In the final days of World War 2, a young Hungarian is making his way home, through countryside full of the debris of war, when he is captured and imprisoned by Russians. Left in the custody of a young Russian soldier, the two youths form a friendship in spite of not speaking each other's language. The Hungarian's attempts to continue his journey homeward provide the framework for this powerful film, considered Miklos Jancso's first masterpiece. Jancso's consistent vision - the psychological presence of landscape, the randomness of violence, the arbitrary nature of power - is first evident in this poetic, evocative and deeply personal work from one of cinema's most acclaimed filmmakers.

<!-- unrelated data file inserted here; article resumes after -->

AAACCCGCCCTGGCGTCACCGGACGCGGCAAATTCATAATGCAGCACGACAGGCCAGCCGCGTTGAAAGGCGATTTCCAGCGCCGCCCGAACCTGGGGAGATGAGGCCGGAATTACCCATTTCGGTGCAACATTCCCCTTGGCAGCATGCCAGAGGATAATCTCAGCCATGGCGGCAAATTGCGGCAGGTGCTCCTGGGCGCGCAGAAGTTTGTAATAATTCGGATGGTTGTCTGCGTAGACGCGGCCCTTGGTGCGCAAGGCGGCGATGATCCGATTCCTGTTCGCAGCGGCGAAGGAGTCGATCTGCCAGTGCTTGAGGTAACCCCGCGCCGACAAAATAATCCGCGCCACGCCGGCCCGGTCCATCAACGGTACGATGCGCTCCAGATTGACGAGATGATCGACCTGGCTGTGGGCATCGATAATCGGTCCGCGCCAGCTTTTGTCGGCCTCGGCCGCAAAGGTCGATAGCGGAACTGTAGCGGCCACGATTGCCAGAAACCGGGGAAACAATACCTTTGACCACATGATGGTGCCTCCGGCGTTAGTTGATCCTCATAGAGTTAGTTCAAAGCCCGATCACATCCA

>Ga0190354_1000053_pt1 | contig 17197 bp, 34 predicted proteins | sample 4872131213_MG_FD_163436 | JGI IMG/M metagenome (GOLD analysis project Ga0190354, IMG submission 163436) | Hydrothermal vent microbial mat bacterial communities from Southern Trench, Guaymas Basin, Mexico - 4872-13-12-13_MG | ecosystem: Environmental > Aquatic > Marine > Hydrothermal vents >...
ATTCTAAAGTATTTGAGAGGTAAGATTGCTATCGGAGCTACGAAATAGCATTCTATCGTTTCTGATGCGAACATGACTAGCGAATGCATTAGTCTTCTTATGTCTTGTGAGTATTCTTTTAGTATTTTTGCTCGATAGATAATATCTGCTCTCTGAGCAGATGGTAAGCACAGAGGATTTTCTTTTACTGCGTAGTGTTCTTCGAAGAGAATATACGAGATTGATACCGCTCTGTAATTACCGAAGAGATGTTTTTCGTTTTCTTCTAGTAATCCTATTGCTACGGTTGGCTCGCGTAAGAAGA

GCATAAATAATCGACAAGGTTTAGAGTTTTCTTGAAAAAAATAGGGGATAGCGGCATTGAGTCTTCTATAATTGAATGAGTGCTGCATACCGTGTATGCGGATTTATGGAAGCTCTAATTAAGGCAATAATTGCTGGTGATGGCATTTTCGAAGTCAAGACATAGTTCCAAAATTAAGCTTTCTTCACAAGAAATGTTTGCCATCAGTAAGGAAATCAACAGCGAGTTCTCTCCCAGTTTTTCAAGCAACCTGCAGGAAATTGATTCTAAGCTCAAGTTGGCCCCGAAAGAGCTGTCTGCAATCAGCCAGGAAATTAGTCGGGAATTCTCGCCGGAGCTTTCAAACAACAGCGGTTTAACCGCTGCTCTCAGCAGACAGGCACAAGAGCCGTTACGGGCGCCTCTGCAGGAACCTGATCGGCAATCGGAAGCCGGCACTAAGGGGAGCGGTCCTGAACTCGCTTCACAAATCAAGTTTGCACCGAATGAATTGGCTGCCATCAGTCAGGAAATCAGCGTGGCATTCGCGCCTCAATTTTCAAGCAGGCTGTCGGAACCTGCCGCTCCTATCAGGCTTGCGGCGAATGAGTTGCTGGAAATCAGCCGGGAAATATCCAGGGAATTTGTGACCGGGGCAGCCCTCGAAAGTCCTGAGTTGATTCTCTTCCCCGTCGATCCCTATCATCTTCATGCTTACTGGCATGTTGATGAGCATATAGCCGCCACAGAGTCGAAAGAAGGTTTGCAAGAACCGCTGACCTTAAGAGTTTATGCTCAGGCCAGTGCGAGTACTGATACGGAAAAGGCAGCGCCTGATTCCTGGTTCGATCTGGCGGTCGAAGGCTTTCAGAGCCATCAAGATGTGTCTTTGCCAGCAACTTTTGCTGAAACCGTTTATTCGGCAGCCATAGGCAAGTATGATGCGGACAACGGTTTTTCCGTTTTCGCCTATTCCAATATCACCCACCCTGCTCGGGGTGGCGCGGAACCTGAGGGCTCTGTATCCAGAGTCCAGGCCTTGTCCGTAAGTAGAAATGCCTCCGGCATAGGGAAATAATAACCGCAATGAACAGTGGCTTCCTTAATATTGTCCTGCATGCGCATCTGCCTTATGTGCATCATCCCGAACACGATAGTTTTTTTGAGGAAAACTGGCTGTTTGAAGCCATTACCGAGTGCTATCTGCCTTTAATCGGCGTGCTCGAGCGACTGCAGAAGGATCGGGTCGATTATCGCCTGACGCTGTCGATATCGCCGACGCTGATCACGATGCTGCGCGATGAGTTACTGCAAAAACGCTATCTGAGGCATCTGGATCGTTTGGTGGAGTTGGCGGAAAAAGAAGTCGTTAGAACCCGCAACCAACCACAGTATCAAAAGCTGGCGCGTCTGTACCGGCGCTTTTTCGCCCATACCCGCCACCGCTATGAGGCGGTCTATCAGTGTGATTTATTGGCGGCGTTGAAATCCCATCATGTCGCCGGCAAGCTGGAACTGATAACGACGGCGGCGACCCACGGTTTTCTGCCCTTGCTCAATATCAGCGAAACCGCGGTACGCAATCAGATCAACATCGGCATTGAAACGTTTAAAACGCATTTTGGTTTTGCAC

This subtitled B&W film depicts the Hungarian war with the Cossacks. There is a central character whose journey is followed as he is captured and released and runs and hides. It is difficult to know who is from which faction and why they seem indifferent to his freedom. Not a captivating or interesting account. The cinematography is rather beautiful but not enough to recommend the film.